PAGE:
We next established the spatiotemporal relationship between infiltrating monocytes and resident macrophages using the Cx3cr1CreERT2 system. Local proliferation of resident macrophages occurred alongside continuous monocytic infiltration up to the peak of disease. Monocytes were transiently integrated into the CNS, and resident macrophages underwent apoptosis during the chronic phase. An evaluation of microglial expansion by using Cx3cr1CreER:R26Confetti mice revealed their clonal expansion during neuroinflammation.

We then investigated the capacity of resident and hematopoietic stem cell–derived myeloid cells for antigen presentation. Time-lapse imaging of Cx3cr1CreERT2:R26tdTomato:Cd2GFP and Ccr2RFP: Cd2GFP mice showed prolonged T cell interactions with circulating myeloid cells rather than tissue-resident macrophages during neuroinflammation. Accordingly, MOG35-55 immunization of Cx3cr1CreERT2:H2-Ab1flox mice showed no overt changes in disease development, indicating that resident macrophages are redundant for antigen presentation. By contrast, Cd11cCre:H2-Ab1flox mice were highly resistant to EAE, pointing to the potential role of DCs and monocyte-derived cells in EAE onset.


In this study, we unraveled the complexity of the CNS myeloid landscape and the dynamics of several myeloid populations during neuroinflammation. Although CNS-resident macrophages quickly generated context-dependent subsets during disease, their role as APCs was irrelevant for the initiation of pathology. DCs and monocyte-derived cells, highly diverse during EAE, remain the major players in antigen presentation. The comprehensive characterization presented here will provide a strong basis for their future targeting.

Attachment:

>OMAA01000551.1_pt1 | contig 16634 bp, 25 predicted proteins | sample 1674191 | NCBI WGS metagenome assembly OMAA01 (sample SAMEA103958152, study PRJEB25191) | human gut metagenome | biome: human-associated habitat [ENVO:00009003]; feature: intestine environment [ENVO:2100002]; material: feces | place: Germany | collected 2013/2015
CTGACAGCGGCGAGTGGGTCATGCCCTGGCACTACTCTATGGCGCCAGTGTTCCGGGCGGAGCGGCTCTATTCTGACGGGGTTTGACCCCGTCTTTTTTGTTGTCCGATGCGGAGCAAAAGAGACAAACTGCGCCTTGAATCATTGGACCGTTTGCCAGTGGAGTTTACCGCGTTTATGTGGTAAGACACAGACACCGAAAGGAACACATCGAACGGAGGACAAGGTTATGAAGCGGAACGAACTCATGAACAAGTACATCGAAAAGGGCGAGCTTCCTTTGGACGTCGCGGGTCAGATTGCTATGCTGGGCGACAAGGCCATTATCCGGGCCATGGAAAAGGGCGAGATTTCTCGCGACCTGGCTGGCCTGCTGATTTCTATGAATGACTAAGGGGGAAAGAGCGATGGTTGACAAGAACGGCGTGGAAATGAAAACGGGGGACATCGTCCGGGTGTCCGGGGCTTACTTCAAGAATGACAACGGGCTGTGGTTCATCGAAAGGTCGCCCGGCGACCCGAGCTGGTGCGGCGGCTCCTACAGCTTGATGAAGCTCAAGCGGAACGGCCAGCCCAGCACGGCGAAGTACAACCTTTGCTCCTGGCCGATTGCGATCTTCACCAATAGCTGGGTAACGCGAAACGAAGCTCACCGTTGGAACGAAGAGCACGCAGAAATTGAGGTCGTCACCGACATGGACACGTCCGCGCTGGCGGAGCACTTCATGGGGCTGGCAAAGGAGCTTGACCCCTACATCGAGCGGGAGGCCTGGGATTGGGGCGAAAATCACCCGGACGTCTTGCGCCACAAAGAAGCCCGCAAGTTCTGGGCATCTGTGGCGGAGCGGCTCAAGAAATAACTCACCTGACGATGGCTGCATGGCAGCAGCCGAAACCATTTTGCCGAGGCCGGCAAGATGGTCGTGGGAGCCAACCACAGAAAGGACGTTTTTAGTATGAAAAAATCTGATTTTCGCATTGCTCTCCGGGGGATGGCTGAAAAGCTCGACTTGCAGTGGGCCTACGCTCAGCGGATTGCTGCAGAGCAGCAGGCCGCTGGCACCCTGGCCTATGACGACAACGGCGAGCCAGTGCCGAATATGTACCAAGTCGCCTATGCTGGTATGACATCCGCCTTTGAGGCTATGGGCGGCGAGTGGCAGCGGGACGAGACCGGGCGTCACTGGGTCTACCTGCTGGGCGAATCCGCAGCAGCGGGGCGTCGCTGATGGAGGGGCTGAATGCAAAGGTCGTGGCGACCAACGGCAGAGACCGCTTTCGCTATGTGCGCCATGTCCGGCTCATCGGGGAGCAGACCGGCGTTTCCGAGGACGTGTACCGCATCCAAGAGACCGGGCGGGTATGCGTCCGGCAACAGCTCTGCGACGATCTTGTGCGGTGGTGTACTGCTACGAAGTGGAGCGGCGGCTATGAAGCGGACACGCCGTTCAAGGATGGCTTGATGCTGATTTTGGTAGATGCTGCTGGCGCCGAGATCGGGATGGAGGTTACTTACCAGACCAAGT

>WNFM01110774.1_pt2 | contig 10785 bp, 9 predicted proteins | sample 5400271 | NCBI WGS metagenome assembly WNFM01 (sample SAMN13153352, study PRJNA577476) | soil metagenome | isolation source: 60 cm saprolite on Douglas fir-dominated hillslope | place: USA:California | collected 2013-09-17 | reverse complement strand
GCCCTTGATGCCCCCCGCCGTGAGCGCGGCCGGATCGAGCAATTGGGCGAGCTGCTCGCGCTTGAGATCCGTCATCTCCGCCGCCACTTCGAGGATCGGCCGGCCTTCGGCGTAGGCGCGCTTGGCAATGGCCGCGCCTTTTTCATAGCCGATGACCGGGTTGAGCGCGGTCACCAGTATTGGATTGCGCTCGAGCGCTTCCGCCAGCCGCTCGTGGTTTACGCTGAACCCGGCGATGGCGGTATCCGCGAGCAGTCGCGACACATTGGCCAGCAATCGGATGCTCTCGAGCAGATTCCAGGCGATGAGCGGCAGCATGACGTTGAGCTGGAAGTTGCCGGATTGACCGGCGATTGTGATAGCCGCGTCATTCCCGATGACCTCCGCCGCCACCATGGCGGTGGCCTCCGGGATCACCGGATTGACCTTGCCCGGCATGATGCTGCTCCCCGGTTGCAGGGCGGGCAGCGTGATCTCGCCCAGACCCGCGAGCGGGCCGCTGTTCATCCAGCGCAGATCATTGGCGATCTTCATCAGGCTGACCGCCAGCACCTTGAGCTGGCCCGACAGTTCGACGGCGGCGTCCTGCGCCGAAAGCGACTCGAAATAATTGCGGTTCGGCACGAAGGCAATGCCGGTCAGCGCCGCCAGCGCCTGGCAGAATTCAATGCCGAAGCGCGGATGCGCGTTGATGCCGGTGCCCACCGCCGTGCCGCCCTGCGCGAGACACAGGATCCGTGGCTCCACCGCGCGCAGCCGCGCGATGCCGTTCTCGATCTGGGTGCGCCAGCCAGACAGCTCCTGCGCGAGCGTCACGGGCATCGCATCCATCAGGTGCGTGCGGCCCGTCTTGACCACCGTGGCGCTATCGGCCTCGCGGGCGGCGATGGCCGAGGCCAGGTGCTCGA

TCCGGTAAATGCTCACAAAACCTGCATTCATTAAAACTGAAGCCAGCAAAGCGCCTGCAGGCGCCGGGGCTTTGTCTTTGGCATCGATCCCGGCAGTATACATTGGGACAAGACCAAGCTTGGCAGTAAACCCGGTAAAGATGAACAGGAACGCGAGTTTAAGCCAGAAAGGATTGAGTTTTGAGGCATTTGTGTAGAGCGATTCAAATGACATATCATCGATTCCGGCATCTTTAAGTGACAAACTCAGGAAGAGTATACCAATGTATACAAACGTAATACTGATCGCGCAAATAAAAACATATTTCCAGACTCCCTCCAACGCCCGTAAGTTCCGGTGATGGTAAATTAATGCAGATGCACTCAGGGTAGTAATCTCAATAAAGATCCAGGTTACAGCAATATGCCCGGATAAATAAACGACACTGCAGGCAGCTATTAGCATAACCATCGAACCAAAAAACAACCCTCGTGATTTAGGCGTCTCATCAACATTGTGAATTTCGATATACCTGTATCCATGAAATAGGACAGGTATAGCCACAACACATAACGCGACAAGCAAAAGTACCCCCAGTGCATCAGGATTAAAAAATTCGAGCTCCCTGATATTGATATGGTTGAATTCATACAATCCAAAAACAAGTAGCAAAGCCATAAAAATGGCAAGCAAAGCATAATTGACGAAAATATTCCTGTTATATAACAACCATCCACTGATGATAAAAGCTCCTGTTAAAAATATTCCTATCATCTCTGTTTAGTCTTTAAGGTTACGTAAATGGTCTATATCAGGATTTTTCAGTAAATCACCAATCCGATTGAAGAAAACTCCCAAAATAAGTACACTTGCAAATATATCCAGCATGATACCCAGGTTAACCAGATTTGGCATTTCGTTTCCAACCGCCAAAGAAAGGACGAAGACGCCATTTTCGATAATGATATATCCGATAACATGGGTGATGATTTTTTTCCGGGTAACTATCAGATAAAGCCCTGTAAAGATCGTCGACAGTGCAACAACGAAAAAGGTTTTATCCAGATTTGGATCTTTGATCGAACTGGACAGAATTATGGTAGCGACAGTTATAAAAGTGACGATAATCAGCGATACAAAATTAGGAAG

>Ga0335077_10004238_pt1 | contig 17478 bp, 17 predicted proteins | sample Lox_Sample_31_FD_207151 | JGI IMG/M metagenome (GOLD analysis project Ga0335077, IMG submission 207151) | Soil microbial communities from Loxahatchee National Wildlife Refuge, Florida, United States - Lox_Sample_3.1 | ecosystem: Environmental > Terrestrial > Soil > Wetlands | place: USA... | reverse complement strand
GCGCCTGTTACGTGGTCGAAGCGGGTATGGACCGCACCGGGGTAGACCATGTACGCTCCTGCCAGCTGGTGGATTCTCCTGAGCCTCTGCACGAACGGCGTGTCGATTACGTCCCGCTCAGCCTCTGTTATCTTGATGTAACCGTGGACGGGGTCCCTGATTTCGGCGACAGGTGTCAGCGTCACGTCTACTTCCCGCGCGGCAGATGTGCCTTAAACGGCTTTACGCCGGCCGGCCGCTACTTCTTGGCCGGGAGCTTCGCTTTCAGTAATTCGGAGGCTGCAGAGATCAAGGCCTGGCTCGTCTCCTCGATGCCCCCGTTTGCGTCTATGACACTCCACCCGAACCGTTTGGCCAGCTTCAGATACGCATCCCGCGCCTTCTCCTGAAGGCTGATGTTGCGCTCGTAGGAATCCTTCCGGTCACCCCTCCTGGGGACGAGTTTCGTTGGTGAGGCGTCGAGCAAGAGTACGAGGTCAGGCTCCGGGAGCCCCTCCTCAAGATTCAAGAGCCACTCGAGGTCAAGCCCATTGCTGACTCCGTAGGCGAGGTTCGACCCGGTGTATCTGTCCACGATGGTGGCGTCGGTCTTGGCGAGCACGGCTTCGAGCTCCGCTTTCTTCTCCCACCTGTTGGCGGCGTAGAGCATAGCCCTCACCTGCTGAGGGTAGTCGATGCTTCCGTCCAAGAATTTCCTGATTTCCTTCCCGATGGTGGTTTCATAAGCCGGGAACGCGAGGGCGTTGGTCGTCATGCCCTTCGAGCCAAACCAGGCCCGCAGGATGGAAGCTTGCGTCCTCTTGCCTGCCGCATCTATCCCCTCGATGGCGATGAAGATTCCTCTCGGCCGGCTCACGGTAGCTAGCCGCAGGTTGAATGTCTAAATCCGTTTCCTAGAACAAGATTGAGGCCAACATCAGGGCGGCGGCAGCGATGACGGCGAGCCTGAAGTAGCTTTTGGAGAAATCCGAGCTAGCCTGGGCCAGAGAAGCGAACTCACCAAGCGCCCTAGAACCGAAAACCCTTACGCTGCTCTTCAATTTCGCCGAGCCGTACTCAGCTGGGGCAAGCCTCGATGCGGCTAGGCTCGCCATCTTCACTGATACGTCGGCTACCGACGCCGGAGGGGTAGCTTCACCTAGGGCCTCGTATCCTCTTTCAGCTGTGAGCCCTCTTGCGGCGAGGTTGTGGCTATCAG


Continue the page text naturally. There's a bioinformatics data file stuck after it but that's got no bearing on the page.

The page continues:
Myeloid cell diversity during neuroinflammation.

The homeostatic CNS includes microglia and different CAMs. During disease, microglia clonally expand, and the transcriptomic profile of microglia and CAMs drastically change. Diverse DC and monocyte subsets simultaneously populate the CNS. The role of resident macrophages for antigen presentation is redundant, whereas DCs and/or monocyte-derived populations show high antigen-presentation capacity, pointing to their crucial role in experimental autoimmune encephalomyelitis.


The innate immune cell compartment is highly diverse in the healthy central nervous system (CNS), including parenchymal and non-parenchymal macrophages. However, this complexity is increased in inflammatory settings by the recruitment of circulating myeloid cells. It is unclear which disease-specific myeloid subsets exist and what their transcriptional profiles and dynamics during CNS pathology are. Combining deep single-cell transcriptome analysis, fate mapping, in vivo imaging, clonal analysis, and transgenic mouse lines, we comprehensively characterized unappreciated myeloid subsets in several CNS compartments during neuroinflammation. During inflammation, CNS macrophage subsets undergo self-renewal, and random proliferation shifts toward clonal expansion. Last, functional studies demonstrated that endogenous CNS tissue macrophages are redundant for antigen presentation. Our results highlight myeloid cell diversity and provide insights into the brain’s innate immune system.